Book Review | Designed for Inheritance by Carlos A Rodriguez


Catch The Fire Books | April 2014

I’m going to be honest and admit that I began reading this book with very few expectations as to how it would impact me. Over the years I’ve read (and loved) books by Ed Piorek, Jack Frost, James Jordan, Mark Stibbe, Jack Winter, William Young et al, on the topic of God the Father and Sonship. I didn’t really expect another book on the subject to add much to my journey. Oh how arrogant! Oh how wrong!! I shouldn’t be surprised really because we all know that kind of attitude is a perfect invitation for God to show up and do something.......and he definitely did (and will) through this book.

One of the primary differences between this book and the others, is that Carlos goes beyond our being fathered and beyond our being adopted. He does cover these areas, and he does it in a way that will be understood by someone new to this message, whilst still bringing something fresh to those who are more familiar with teaching on fatherhood and sonship. Rather than this being the emphasis though, this is the launching point for something more, and that’s where this book drew me in. After establishing a solid foundation of our being sons and co-heirs, his focus shifts to what it looks like to walk out our sonship. What exactly IS our inheritance as co-heirs? What does it look like when we truly embrace our identity? How do we deal with obstacles to our inheritance? What is our destiny anyway?

In his exploration of these questions, Carlos combines solid scriptural teaching with his own experiences and lessons learned. The teaching element is good. The text is sound and clearly written. It’s also practical, as well as conceptual, and he doesn’t pull any punches. Without any personal additions, it is worth reading. But the testimonies and personal life lessons? This is where I found myself drawn in. Carlos is a gifted storyteller and he is all at once vulnerable, inspiring and entertaining when he shares his own journey and testimonies. I could picture him re-telling them complete with emotion, hand gestures and facial expressions. I could visualise the scenes he describes, empathise with each of the other people present, and clearly see how God was working. Combined with impacting, heart-hitting teaching, it makes for a powerful book.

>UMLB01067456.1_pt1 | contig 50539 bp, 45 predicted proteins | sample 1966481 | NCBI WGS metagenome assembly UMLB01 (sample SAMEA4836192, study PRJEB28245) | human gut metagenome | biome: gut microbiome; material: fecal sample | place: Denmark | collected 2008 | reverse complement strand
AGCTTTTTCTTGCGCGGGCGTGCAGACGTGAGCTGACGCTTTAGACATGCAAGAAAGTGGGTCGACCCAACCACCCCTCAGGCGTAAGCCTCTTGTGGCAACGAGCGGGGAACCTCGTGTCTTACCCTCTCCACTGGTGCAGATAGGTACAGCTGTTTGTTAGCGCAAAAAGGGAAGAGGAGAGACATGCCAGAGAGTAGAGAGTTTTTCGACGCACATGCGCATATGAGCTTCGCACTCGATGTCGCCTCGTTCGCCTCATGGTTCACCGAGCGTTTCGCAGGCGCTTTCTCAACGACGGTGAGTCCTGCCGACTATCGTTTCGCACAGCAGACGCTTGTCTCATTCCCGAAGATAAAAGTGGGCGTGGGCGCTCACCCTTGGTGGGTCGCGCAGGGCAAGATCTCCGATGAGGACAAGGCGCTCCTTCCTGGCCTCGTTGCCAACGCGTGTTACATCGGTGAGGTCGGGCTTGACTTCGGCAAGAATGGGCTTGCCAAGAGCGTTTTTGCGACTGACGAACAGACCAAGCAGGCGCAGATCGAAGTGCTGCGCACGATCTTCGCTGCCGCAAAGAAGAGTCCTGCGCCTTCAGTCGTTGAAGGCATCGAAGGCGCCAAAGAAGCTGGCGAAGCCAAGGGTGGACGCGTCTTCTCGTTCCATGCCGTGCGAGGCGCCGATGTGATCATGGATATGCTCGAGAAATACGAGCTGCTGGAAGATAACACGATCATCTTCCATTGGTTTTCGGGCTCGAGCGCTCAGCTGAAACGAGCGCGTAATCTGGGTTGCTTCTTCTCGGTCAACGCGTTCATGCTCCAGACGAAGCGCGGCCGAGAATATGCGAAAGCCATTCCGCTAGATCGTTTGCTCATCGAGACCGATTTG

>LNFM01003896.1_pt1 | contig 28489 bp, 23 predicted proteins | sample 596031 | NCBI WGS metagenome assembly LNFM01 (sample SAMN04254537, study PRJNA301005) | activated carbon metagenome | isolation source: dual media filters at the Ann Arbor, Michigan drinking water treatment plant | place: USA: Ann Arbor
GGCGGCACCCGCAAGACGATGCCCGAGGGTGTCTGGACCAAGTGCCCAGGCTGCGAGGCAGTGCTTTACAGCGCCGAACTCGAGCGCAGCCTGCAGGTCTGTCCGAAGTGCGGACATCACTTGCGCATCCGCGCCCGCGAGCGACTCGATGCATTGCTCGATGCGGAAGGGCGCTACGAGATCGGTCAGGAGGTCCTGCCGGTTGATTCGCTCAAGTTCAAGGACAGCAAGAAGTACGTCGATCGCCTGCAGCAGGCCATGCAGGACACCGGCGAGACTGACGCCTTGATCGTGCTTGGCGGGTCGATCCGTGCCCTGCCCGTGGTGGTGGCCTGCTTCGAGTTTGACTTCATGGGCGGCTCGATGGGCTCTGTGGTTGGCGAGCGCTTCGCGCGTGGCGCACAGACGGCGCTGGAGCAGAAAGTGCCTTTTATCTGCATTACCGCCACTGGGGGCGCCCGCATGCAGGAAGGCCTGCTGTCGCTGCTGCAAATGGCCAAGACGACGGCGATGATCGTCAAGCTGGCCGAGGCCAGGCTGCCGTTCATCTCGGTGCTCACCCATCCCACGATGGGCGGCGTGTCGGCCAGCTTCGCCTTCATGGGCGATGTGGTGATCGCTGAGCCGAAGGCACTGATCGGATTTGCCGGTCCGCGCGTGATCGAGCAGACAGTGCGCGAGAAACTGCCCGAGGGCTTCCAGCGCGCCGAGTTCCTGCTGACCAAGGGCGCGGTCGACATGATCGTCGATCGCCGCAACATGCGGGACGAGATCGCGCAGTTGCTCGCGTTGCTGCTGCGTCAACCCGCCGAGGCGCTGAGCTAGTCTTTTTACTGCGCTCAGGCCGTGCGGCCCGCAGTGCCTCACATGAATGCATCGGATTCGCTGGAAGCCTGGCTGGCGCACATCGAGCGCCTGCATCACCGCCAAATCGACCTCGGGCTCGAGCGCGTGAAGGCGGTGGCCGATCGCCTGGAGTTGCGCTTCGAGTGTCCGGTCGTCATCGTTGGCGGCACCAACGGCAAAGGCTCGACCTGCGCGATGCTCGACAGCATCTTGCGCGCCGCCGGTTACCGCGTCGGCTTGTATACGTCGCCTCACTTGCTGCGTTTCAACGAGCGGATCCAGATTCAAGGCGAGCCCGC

It’s worth mentioning I was reading this book initially for ‘work purposes’ (not to brag or to give myself any importance, but rather to emphasise this IS a worthy read). When I read for this purpose, I tend to keep myself focused on the text. This time it wasn’t easy to do that at all! I kept finding myself drawn into the story I was reading or pausing and ‘journaling’ a point out with God in my head, stopping to repent and pray or simply to let something sink in. I’d suddenly realise several paragraphs had gone by without me paying any attention to the text! I have access to a free PDF of this book, but by about a third of the way through, I knew that as soon as this was available on paper I would be first in line to buy a copy. It wasn’t enough to read it on screen and learn. I wanted a paper copy in my hand. I wanted to highlight, make notes, and add the things God was talking to me about that were pivotal to my living out my identity. I wanted to sit with this book in a cozy spot, with a cup of tea and my journal, and re-read it, dreaming with God and recognising afresh that he’s called me to so much more than I’m living. I have a free copy and I was already impacted, but I could see God wanted to do even more so I have planned to buy a hard copy!

This book is powerful and compelling and, if as a people we embrace and live out this revelation, it will change the way our families, our church, our communities and ultimately even our nations look.